Hello Samir and thanks for your question.
Let me see if I can help you.
If you live in a condominium, the only areas that you actually own are the interior air spaces bounded by the perimeter walls of your unit. As a result, anything past the paint on the walls belongs to the homeowners association. Although the leak began outside of your home, as the homeowner, you do have the responsibilty to contact the insurance company for the homeowners association about the leak. Do that tomorrow and file a claim.
If you were not already told this, you--as the homeowner--should also carry homeowners insurance in addition to the insurance carried by the homeowners association. This is important because, as you will soon find out, there are exclusions in the Association's policy that will prevent them from covering any losses to your furniture or personal items damaged by the water. The Association's insurance will take care of the water damage to the carpet, the walls, and other parts of the bedroom and living rooms, but the contents in those roooms that are personal contents are, in most cases, not covered. Further, there will be a deductible that must be paid--$5000 per occurrence seems to be the "going rate" for insurance policies these days--so expect that you may have to force the developer to pay for the deductible associated with your claim.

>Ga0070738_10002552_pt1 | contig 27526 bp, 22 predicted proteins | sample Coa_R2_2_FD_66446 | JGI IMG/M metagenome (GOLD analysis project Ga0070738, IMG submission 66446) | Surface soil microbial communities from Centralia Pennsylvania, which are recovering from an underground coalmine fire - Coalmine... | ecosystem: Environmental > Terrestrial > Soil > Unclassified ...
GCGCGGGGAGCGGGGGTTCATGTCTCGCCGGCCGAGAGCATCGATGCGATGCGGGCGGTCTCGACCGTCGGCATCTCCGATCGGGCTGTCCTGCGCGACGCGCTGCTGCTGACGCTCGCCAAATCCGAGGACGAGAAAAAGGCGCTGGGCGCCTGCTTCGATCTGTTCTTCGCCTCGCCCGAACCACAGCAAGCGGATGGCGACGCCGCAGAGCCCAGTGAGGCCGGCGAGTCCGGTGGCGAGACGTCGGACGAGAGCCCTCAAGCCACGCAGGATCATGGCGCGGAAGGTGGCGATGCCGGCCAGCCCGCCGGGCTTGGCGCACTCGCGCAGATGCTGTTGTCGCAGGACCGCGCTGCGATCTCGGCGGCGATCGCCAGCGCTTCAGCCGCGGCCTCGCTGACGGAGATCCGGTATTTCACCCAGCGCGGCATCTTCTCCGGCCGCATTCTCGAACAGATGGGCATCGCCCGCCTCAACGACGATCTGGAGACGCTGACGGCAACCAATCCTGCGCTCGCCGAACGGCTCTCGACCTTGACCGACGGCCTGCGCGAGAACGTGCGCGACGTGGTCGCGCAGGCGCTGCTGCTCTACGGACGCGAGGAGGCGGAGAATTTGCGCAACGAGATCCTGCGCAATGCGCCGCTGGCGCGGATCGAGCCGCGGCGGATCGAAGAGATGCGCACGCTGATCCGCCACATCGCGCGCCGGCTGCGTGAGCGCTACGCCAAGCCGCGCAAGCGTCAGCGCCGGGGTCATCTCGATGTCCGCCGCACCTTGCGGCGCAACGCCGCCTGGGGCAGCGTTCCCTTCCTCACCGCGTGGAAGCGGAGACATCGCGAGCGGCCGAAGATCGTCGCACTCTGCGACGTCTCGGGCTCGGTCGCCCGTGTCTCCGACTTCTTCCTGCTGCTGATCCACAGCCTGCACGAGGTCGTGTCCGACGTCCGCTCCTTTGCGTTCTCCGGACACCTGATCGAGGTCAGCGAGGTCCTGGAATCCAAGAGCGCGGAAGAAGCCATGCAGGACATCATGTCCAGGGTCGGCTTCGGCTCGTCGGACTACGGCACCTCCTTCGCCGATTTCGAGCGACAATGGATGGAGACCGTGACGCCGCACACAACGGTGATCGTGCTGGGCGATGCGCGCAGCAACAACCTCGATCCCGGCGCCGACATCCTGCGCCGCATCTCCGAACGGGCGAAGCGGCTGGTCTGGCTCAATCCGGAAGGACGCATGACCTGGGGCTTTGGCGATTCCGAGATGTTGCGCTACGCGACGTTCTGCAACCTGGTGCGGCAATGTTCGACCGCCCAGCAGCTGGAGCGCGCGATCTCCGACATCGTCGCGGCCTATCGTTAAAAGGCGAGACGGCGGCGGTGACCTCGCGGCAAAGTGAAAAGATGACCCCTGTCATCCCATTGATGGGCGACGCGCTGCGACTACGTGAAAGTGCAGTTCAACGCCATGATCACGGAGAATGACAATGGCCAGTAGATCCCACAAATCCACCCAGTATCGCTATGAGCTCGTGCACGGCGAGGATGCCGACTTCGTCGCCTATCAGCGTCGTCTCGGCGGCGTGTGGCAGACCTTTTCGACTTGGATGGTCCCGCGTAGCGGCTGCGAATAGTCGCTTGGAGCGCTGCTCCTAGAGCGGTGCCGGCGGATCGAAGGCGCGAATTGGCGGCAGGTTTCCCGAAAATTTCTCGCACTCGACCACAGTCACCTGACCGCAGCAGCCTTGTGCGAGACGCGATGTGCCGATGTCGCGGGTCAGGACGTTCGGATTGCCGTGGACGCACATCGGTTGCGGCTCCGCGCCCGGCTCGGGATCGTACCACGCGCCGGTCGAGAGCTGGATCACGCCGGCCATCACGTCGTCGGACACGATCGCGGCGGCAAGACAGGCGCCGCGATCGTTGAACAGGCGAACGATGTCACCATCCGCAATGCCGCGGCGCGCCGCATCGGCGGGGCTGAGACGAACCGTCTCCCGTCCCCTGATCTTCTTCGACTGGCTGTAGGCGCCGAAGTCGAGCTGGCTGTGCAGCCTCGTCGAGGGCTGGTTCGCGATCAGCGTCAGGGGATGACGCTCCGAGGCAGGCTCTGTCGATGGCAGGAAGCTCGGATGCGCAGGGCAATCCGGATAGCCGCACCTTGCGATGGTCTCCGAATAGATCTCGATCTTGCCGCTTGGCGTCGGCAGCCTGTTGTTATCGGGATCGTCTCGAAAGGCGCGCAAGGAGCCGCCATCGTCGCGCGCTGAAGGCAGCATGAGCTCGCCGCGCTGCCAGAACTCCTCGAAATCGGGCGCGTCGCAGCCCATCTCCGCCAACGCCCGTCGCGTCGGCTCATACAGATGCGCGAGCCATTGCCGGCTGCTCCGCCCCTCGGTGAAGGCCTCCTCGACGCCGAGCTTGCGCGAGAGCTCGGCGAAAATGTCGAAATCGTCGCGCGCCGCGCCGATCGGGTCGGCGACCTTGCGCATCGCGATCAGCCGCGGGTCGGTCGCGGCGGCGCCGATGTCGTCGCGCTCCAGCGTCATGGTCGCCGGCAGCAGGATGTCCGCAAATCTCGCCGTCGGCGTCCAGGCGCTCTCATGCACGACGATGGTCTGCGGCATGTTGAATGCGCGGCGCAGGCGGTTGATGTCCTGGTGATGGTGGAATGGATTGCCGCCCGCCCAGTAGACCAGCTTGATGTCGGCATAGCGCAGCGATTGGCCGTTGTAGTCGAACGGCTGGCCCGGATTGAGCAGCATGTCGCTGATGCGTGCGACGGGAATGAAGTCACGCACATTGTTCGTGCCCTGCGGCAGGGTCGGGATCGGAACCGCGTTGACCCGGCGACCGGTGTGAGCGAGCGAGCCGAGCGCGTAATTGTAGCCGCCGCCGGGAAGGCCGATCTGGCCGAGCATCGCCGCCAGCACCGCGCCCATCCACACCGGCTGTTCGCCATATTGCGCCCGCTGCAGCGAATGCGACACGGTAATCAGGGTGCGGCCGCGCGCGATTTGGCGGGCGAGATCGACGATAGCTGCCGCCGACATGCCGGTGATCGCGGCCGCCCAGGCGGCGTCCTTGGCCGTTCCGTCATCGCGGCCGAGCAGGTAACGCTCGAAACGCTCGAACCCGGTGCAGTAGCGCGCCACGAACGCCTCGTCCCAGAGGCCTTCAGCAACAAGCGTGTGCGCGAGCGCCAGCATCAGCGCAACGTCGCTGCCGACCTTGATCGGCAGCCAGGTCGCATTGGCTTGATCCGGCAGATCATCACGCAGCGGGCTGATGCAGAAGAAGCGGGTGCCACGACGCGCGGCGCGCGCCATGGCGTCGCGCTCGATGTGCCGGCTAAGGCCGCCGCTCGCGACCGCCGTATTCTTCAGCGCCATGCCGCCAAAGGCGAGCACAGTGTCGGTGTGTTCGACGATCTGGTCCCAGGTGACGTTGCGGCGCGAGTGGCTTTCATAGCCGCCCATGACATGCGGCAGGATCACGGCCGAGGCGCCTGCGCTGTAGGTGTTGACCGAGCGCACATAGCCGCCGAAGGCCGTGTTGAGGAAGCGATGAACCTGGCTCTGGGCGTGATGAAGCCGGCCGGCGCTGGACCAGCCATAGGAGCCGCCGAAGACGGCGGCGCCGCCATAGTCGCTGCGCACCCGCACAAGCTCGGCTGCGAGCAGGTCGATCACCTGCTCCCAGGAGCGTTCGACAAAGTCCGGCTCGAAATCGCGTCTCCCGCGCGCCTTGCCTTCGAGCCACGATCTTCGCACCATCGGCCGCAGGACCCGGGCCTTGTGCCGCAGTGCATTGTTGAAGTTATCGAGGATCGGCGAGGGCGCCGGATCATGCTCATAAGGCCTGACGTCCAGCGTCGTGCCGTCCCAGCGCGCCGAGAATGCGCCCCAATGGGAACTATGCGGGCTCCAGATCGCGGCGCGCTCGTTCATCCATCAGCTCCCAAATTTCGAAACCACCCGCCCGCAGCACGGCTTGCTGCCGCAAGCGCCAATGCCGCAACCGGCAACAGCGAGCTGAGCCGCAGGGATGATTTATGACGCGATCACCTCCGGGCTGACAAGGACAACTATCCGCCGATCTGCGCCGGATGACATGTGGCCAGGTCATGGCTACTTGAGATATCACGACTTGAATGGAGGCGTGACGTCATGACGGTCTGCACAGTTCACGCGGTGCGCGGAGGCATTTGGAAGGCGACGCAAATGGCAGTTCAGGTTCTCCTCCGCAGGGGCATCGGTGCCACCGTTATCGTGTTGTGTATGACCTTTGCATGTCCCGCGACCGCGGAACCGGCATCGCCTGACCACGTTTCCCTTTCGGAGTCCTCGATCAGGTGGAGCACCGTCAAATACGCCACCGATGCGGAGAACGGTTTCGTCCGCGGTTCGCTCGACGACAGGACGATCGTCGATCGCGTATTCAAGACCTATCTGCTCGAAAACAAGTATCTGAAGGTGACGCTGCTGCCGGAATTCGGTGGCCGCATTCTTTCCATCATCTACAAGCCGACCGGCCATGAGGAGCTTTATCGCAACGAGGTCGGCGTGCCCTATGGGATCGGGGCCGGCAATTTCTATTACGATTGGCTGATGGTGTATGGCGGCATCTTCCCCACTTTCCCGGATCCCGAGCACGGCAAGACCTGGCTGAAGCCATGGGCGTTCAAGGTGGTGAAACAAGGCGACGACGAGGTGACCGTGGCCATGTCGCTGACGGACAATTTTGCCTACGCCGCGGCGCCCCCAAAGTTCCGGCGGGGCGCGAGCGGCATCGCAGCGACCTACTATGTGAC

Finally regarding the issue of who should handle the repairs, if this is the first 12 months that you've owned the home, your developer/builder should have given to you a one year warranty on all parts of your home. This same warranty is extended by the developer to the homeowners association for all components of "common area" (the structure and pipes in the wall). The Association Manager will know whether or not this warranty is in place and can be used by the Association to cover the $5000 deductible and/or the cost of repairing the pipe. If the developer is at fault and there is coverage under a warranty, most likely, the insurance company will subrogate to the developer for all repairs (in other words, will ultimately make the developer pay for damages).
So, my advice, take lots of pictures. Document all damages. Call the insurance company and schedule a claims adjuster right away.
Grace Morioka, SRES, e-Pro
Common Interest Development Expert
Area Pro Realty
Co-Author: "Homeowners Associations: A Guide to Leadership"